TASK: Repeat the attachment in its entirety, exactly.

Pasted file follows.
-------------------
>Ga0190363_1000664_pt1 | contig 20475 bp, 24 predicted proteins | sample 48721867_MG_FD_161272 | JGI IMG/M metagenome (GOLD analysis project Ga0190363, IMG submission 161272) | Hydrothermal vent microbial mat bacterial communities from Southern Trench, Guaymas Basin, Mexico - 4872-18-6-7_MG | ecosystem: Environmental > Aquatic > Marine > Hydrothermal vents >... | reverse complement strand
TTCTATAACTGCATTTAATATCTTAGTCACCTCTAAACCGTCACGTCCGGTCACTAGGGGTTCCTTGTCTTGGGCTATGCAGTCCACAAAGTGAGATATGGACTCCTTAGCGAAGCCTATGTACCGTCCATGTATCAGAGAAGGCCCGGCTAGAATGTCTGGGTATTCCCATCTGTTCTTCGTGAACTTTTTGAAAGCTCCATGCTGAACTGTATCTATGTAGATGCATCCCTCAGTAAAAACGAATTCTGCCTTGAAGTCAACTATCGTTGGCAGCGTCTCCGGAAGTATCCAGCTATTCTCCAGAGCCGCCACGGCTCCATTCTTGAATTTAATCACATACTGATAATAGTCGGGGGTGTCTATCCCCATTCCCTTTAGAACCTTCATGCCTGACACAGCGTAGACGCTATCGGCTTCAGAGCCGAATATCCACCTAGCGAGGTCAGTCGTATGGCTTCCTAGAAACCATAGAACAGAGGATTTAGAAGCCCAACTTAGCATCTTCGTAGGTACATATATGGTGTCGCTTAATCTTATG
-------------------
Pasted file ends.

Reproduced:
>Ga0190363_1000664_pt1 | contig 20475 bp, 24 predicted proteins | sample 48721867_MG_FD_161272 | JGI IMG/M metagenome (GOLD analysis project Ga0190363, IMG submission 161272) | Hydrothermal vent microbial mat bacterial communities from Southern Trench, Guaymas Basin, Mexico - 4872-18-6-7_MG | ecosystem: Environmental > Aquatic > Marine > Hydrothermal vents >... | reverse complement strand
TTCTATAACTGCATTTAATATCTTAGTCACCTCTAAACCGTCACGTCCGGTCACTAGGGGTTCCTTGTCTTGGGCTATGCAGTCCACAAAGTGAGATATGGACTCCTTAGCGAAGCCTATGTACCGTCCATGTATCAGAGAAGGCCCGGCTAGAATGTCTGGGTATTCCCATCTGTTCTTCGTGAACTTTTTGAAAGCTCCATGCTGAACTGTATCTATGTAGATGCATCCCTCAGTAAAAACGAATTCTGCCTTGAAGTCAACTATCGTTGGCAGCGTCTCCGGAAGTATCCAGCTATTCTCCAGAGCCGCCACGGCTCCATTCTTGAATTTAATCACATACTGATAATAGTCGGGGGTGTCTATCCCCATTCCCTTTAGAACCTTCATGCCTGACACAGCGTAGACGCTATCGGCTTCAGAGCCGAATATCCACCTAGCGAGGTCAGTCGTATGGCTTCCTAGAAACCATAGAACAGAGGATTTAGAAGCCCAACTTAGCATCTTCGTAGGTACATATATGGTGTCGCTTAATCTTATG